Twenty years ago, I remember that one of my long-term goals was to get comfortable with GNU/Linux. I just knew I was missing out…turns out I was right and now, I’m a veteran.
I knew GNU/Linux had possibilities as an alternate operating system that was no-cost. Then, I knew little about the freedoms associated with free, open source software (FOSS). That didn’t come until much later when a work colleague introduced me to UbuntuLinux, a distribution funded by a zillionaire (Mark Shuttleworth). Ubuntu actually worked compared to my frustrations with YellowDogLinux.
When I installed Ubuntu on my iMac, it opened up a world of possibilities, making an old machine new again, enabling me to hook up a $60 Walmart-purchased HP Scanjet scanner. There were no Mac drivers for the HP Scanjet at the time, but it showed up on Ubuntu…and worked!
An avid user of Toast ($80-$100!!!) at work, I didn’t want to buy the software for home use, along with many other software titles. I simply couldn’t afford it with a new family. But then, GNU/Linux offered up K3b as a way to burn CDs/DVDs…all at no cost. And the list of free, open source software has only grown.
Later, I learned MySQL/PHP as a way to host Moodle course management system and more. It has been a long journey. Through it all, Ubuntu, Lubuntu, Kubuntu, Xubuntu, have been constant companions, not to mention other derivatives like PeppermintOS, as well as the whole Debian ecosystem (e.g. Crunchbang #!).
So, having “grown old” with Ubuntu, I’m a bit shocked to be using Manjaro Linux, based off ArchLinux, a distro I haven’t had any luck copying to a flash drive or booting from for an install. J.A. Watson from ZDnet introduced me to it (read ManjaroLinux: A Few of My Favorite Things), and since I was running some Lubuntu derivative that was slow, I decided to give it a try.
J.A. shares the following:
When I first decided to try Manjaro Linux, I honestly didn’t expect to be this enamoured with it. But then again, as I said in my previous post about it, I didn’t expect it to install as easily as it does on everything I have around here. But it did, and it is, and I am, and I have been using it quite a bit the past few days. So without further fanfare, here are my favorite things about Manjaro Linux (so far)….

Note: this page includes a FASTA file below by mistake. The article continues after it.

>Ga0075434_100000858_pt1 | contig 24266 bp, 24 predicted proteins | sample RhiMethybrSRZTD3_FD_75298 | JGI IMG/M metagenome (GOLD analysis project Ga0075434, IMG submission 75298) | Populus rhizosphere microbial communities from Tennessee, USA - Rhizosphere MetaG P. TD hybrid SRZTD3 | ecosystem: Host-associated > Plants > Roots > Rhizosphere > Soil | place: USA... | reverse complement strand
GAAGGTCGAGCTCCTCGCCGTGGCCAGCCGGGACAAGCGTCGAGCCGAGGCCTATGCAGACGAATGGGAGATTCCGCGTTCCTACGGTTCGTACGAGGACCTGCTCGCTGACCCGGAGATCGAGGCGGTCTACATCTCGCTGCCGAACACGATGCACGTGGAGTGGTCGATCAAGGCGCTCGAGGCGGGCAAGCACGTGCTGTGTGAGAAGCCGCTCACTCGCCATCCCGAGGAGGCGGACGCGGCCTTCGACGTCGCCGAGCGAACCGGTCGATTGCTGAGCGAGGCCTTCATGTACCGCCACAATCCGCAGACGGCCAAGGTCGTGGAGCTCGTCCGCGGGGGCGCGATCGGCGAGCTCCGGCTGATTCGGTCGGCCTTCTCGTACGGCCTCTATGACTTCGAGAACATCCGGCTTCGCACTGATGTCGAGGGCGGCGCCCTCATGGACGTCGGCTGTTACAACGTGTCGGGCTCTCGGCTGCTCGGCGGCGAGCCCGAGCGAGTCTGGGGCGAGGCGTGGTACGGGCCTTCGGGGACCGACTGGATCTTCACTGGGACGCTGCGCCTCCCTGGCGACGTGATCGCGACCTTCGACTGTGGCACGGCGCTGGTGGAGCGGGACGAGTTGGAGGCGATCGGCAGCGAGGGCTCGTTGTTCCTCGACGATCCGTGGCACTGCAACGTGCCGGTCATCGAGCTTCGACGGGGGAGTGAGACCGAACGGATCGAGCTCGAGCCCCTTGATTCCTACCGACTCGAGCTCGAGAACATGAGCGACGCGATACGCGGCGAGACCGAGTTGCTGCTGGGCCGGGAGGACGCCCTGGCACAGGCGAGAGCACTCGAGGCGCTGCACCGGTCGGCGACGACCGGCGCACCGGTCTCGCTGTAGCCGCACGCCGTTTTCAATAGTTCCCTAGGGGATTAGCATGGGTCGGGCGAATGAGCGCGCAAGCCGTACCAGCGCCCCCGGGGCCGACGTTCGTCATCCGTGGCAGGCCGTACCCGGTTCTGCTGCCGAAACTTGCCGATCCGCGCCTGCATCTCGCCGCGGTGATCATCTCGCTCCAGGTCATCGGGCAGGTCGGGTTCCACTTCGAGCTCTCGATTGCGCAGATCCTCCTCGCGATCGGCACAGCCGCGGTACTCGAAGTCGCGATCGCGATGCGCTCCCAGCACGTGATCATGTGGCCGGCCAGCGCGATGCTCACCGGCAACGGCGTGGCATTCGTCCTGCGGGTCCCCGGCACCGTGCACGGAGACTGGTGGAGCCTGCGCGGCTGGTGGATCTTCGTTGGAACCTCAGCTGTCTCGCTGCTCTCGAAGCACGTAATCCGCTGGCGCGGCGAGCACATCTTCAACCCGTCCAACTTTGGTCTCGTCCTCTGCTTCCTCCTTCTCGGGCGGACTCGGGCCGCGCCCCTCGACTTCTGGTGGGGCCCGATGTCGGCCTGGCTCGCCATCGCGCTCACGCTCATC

Not knowing much of how to use Manjaro’s command line installer, I found myself relying on its graphical installer (I prefer command line these days…must be my predilection for words showing through):
In no time, I had all my favorite programs–Chrome, Shutter for screen captures, Filezilla for FTP/SFTP, Telegram’s Webogram for secure texting from a computer, Secure-Delete, Keepass2–installed. I also downloaded ParanoiaWorks’s text and file encryption tools, both working flawlessly with the installed Java. This last point highlights the fact that Manjaro comes loaded with tons of great software already, ranging from LibreOffice to VLC Media Player.
Surprisingly, it all seemed so easy. Of course, it’s easy on Ubuntu, as well. The novelty of something different, perhaps. JA Watson writes in, Hands-On with Manjaro:
I have installed Manjaro on six of my systems: three Xfce and three KDE, four of them are UEFI firmware systems, the other two are MBR boot, and a couple of them have some sort of hardware that has been troublesome with other distributions. Every one of them installed with no problem, and the troublesome hardware was handled with minimal effort.
What’s also pretty amazing is that everything just works. I honestly can’t recall such easy setup in a long time. There was always a whole bunch of something to do or trouble-shoot. Dare I say it? Manjaro is so good I’m bored…the tinkerer in me finds himself itching for the unnecessary command line.
As a result, I was prepared to translate my sudo apt-get install programname (how you install stuff on Ubuntu and Debian Linux) into ManjaroLinux a la sudo pacman -S programname …all thanks to the Pacman Rosetta wiki page:
- Install a package(s) by name pacman -S
- Remove a package(s) by name pacman -Rc
- Upgrade Packages – Install packages which have an older version already installed pacman -Syu
- Upgrade Packages – pacman -Syu
- Remove dependencies that are no longer needed, because e.g. the package which needed the dependencies was removed. pacman -Qdtq | pacman -Rs
It isn’t perfect, though. Sometimes, Manjaro restarts itself…I’m not sure if it’s a key combination causing that, or an update. And, I have been unsuccessful in turning off the keypad…but that’s because I haven’t spent enough time reading the Manjaro forums, chock-full of wisdom. But wait, a two second google search yields this link with a solution (…and now, 30 seconds later, I’ve just applied the solution, solving 99% of the issues I had with Manjaro).
Kudos to the Manjaro Linux team for a great distro!
Update 1/23/2015: As nice as Manjaro is, I decided to go back to Debian Wheezy (Crunchbang.org) because, well, Manjaro was running slow. #! is a lot faster, IMHO.
Update 2/2015: Crunchbang is history, so I’ve switched to Linux Mint Cinammon. Working great. BTW, I’m still running Manjaro on an old Lenovo Thinkcentre…still works great!
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Everything posted on Miguel Guhlin’s blogs/wikis are his personal opinion and do not necessarily represent the views of his employer(s) or its clients. Read Full Disclosure